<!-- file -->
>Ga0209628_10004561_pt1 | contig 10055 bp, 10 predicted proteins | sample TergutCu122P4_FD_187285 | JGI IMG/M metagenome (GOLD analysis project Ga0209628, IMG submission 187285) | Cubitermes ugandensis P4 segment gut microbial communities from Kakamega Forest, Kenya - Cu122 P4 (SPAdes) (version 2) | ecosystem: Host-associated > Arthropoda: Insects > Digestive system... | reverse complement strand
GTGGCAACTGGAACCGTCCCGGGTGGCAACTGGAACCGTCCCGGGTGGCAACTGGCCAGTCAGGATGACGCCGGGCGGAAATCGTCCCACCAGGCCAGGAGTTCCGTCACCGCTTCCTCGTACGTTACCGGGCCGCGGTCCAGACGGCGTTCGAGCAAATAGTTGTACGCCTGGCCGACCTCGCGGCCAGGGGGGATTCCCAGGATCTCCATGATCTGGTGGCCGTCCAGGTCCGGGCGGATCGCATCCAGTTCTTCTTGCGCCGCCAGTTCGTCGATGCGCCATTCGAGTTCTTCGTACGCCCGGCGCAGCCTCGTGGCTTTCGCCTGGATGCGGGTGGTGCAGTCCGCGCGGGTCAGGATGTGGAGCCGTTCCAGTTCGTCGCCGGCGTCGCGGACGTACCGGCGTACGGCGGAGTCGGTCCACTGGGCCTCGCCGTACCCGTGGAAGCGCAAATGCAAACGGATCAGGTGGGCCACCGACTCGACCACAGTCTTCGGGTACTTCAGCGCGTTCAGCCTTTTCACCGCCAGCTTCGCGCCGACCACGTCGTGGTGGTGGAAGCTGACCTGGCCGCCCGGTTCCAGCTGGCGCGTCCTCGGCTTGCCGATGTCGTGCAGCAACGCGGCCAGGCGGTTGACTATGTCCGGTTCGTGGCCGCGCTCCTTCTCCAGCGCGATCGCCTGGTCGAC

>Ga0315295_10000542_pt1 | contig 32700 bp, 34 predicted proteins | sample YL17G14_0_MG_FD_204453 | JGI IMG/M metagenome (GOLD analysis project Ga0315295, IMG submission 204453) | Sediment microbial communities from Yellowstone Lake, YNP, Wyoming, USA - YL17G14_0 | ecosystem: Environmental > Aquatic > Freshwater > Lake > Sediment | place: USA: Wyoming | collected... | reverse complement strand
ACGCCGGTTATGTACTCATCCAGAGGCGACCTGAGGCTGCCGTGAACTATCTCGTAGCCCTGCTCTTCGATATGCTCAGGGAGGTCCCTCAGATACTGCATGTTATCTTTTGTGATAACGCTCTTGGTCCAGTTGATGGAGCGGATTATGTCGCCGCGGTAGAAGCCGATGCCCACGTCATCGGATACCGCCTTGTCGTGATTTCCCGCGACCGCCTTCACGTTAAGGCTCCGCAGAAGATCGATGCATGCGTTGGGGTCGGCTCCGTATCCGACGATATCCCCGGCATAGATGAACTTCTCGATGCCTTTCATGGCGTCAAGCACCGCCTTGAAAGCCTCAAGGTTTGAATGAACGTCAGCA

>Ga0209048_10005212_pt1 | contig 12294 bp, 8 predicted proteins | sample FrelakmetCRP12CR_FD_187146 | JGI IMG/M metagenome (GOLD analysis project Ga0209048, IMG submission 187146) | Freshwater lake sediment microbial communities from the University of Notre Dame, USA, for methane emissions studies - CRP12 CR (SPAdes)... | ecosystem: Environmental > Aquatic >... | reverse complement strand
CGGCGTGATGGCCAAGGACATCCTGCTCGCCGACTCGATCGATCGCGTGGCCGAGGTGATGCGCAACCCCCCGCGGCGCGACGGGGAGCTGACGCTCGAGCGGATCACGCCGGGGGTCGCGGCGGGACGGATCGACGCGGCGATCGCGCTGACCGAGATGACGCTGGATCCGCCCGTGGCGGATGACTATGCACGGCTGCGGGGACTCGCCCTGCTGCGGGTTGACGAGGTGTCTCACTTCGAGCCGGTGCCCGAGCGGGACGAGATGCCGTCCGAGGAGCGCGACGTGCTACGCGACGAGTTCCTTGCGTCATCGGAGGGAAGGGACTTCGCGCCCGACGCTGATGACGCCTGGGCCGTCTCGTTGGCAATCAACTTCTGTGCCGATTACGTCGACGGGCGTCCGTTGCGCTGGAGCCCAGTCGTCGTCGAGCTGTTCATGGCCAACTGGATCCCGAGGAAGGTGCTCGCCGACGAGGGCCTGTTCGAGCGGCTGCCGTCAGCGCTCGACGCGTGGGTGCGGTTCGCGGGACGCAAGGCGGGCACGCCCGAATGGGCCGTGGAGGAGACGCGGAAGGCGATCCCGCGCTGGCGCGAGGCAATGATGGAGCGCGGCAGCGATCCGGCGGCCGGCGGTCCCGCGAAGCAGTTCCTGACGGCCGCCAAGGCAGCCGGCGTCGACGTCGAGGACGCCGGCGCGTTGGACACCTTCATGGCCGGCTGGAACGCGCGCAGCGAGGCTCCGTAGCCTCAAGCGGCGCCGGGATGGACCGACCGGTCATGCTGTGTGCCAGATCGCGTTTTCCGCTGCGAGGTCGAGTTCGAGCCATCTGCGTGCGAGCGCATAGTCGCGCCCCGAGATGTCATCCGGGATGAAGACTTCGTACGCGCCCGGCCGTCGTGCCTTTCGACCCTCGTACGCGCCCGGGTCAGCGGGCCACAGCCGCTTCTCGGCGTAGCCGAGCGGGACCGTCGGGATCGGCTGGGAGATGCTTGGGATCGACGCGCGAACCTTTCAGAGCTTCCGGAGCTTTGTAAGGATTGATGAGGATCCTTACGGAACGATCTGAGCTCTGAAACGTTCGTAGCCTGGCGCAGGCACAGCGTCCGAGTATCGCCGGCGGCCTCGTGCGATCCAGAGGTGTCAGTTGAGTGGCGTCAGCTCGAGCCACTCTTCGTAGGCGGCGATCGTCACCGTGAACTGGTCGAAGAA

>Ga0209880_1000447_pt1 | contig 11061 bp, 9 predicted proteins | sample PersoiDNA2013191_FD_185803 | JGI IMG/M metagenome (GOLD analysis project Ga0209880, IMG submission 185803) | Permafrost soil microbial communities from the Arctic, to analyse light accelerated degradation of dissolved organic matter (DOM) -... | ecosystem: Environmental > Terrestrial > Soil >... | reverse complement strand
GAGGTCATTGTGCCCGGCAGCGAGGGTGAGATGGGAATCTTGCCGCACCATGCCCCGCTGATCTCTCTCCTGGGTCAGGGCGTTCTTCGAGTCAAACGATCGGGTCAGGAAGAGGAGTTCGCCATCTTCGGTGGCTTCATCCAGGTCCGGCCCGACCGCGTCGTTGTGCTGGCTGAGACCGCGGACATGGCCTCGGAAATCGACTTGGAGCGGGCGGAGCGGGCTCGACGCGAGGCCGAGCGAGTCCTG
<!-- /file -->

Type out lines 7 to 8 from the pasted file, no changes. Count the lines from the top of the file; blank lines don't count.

>Ga0209880_1000447_pt1 | contig 11061 bp, 9 predicted proteins | sample PersoiDNA2013191_FD_185803 | JGI IMG/M metagenome (GOLD analysis project Ga0209880, IMG submission 185803) | Permafrost soil microbial communities from the Arctic, to analyse light accelerated degradation of dissolved organic matter (DOM) -... | ecosystem: Environmental > Terrestrial > Soil >... | reverse complement strand
GAGGTCATTGTGCCCGGCAGCGAGGGTGAGATGGGAATCTTGCCGCACCATGCCCCGCTGATCTCTCTCCTGGGTCAGGGCGTTCTTCGAGTCAAACGATCGGGTCAGGAAGAGGAGTTCGCCATCTTCGGTGGCTTCATCCAGGTCCGGCCCGACCGCGTCGTTGTGCTGGCTGAGACCGCGGACATGGCCTCGGAAATCGACTTGGAGCGGGCGGAGCGGGCTCGACGCGAGGCCGAGCGAGTCCTG